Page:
On December 4, 2013, the Honourable James Moore, Minister of
Industry announced that Canada's new anti-spam law (CASL) will
come into force on July 1, 2014.
Concurrent with this announcement, Industry Canada published its
finalized Electronic Commerce Protection Regulations
(ECPR) with respect to CASL. These regulations were released in
response to concerns that its initial set of regulations imposed
unnecessary and overly burdensome requirements with respect to the
dissemination of commercial electronic messages (CEMs).
After further consultation, Industry Canada introduced a degree
of increased flexibility in the ECPR by including, among other
things, changes related to familial relationships, excluded CEMs,
and the definitions of specified computer programs. In
effect, the ECPR now:
defines "family relationship" to mean individuals
who: (i) are related to one another through a marriage, common-law
partnership, or as parent and child; and (ii) have had voluntary,
direct, two-way communication;
excludes CEMs, for example:
sent to personnel within an organization if the CEM concerns
the activities of the organization;
sent to personnel from one organization to another if the
organizations have a relationship and the CEM concerns the
activities of the organization to which the CEM is sent;
sent to a limited-access secure and confidential account to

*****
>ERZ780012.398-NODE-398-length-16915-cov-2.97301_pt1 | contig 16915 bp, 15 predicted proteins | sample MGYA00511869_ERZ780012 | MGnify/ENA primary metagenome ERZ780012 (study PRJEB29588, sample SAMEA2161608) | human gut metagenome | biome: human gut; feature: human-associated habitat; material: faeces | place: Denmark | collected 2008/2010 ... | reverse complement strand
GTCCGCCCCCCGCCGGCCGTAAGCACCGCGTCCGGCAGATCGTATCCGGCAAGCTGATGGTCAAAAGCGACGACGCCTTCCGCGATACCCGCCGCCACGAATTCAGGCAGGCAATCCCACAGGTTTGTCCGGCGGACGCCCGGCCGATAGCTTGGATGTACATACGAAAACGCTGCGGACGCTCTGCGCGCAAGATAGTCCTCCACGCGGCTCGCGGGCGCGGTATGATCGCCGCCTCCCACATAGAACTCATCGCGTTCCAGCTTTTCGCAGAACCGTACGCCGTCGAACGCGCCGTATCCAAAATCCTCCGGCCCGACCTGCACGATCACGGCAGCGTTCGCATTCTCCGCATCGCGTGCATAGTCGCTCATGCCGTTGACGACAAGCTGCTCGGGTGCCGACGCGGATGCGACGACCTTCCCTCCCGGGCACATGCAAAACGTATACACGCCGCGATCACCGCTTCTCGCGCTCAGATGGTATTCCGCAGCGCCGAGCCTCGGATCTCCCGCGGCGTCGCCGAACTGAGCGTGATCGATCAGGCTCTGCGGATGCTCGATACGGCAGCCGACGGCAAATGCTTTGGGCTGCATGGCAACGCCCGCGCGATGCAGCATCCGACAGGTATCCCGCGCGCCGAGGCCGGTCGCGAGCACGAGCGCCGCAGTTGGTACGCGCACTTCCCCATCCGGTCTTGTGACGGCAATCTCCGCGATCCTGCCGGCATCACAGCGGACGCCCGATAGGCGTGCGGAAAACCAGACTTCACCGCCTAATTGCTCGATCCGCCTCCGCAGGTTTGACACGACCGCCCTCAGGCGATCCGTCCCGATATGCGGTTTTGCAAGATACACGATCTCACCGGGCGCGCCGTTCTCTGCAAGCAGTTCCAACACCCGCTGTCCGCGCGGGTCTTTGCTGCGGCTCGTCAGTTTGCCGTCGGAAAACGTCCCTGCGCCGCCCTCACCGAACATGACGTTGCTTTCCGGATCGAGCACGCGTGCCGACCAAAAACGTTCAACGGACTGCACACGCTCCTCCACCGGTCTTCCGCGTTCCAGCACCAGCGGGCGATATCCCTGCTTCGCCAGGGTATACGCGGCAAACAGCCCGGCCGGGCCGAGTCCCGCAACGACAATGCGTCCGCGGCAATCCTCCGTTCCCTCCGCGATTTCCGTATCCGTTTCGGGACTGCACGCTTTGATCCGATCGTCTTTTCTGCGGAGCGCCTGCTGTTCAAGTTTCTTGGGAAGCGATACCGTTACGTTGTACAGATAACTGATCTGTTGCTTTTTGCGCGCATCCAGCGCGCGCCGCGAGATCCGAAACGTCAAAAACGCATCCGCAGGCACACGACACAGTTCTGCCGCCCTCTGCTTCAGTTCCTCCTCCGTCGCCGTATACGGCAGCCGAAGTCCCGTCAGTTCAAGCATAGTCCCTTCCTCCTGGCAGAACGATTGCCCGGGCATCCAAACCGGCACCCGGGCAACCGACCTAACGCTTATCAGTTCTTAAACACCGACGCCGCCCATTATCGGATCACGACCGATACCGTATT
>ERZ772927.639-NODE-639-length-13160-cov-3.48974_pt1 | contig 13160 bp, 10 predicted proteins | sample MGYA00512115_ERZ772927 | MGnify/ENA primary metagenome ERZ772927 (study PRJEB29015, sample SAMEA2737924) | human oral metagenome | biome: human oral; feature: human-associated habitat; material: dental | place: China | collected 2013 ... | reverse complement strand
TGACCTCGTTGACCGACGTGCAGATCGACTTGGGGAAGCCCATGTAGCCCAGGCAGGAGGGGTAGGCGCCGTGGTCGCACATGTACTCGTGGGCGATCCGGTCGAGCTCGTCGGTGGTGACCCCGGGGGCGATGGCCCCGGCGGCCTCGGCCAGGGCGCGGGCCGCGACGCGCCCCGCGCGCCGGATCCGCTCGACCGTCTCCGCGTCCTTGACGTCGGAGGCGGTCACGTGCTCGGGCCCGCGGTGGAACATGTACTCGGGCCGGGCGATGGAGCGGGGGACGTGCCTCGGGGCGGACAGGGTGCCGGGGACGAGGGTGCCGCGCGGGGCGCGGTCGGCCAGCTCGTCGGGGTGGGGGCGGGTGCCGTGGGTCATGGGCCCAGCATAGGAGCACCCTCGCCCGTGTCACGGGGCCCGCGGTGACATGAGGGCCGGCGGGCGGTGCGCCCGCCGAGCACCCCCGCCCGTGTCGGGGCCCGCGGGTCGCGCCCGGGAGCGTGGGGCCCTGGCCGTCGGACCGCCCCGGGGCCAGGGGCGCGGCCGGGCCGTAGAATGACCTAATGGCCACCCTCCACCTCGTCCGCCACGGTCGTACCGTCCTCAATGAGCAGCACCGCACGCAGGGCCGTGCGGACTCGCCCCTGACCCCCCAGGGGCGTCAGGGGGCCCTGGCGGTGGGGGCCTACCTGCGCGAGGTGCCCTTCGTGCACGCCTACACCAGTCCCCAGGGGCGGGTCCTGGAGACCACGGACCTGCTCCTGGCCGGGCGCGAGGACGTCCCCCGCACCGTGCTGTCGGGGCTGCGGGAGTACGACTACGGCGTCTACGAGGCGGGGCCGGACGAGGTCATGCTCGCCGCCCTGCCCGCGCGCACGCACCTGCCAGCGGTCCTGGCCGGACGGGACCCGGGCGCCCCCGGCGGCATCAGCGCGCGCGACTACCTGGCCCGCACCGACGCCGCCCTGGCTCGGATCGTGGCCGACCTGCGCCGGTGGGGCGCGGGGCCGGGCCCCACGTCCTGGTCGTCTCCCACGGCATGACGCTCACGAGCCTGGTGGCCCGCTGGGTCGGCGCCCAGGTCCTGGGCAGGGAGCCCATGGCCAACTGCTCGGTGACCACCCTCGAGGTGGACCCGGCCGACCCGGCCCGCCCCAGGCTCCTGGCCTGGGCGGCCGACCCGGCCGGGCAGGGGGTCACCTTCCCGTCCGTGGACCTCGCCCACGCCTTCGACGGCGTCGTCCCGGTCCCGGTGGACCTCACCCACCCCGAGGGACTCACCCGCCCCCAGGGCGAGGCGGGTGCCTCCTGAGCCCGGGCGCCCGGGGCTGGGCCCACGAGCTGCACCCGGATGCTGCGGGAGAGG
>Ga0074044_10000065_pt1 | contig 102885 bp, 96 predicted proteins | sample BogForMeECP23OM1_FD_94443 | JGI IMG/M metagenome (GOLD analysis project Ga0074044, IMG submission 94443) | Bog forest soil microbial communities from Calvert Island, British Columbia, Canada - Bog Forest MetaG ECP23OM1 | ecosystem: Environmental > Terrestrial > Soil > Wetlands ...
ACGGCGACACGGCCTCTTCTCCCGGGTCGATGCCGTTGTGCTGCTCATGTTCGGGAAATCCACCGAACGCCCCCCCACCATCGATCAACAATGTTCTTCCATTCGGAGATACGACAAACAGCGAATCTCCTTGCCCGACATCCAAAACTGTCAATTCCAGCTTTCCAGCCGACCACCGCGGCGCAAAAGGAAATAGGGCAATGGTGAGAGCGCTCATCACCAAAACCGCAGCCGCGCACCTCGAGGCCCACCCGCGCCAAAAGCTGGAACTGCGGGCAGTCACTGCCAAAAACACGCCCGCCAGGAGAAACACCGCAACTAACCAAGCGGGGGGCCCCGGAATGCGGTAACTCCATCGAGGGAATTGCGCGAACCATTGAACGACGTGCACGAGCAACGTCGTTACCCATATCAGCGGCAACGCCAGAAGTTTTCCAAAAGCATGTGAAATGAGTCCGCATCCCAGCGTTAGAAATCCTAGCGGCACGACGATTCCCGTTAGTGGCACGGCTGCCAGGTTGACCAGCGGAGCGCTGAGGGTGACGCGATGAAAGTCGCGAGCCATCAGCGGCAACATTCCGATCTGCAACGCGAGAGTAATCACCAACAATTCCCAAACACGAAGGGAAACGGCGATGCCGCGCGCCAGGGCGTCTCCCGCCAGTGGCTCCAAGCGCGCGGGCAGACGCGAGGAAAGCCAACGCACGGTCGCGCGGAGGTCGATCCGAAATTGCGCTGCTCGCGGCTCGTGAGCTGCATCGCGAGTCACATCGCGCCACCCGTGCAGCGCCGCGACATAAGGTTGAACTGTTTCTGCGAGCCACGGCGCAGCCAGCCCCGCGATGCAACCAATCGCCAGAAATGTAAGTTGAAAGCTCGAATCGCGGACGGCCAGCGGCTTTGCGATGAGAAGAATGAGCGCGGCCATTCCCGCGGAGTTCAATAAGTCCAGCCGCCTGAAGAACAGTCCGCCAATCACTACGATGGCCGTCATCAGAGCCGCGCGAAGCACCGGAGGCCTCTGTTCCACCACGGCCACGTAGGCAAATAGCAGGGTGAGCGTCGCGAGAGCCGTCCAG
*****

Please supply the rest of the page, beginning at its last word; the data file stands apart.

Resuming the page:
which messages can only be sent by the person who provides the
account to the person who receives the message;
sent to satisfy a legal or juridical obligation, or enforce a
right arising under a law of Canada, of a province or
municipality of Canada or of a foreign state;
that will be accessed in a foreign state (listed in the
schedule to the ECPR) and the CEM conforms to the law of the
sent by or on behalf of a registered charity;
sent by or on behalf of a political party or organization;
broadens the circumstances in which installation of a specified
computer program is exempt from consent.
As CASL will be in force on July 1, 2014, the full impact and
application of the CASL, and its corresponding regulations,
currently remain uncertain. It is expected that this
legislation will invariably: (i) have a broad application
(notwithstanding the somewhat increased flexibility introduced by
the ECPR) and (ii) impose relatively onerous requirements on
businesses that rely on CEMs.
In anticipation of this new law, businesses should be aware of
the forgoing requirements, and should begin (or continue) the
process of ensuring that their internal policies and procedures
comply with same.
To this end, it will also be important for businesses which
operate in the U.S. and send CEMs to Canadians to note that the
CASL requirements will be in addition to those prescribed in the
U.S. Can-Spam Act. As a result, it will be important
for such entities to also adapt to, and comply with, these laws as
The content of this article is intended to provide a general
guide to the subject matter. Specialist advice should be sought
about your specific circumstances.
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Software license agreements generally require the customer to pay fees for the software license and related services, which fees are usually based upon the duration of the license and the manner in which the customer is allowed to use the software, together with applicable taxes and withholdings.
In less than nine months, on July 1, 2017, persons affected by a contravention of Canada's anti-spam legislation will be able to invoke a private right of action to sue for compensation and potentially substantial statutory damages.
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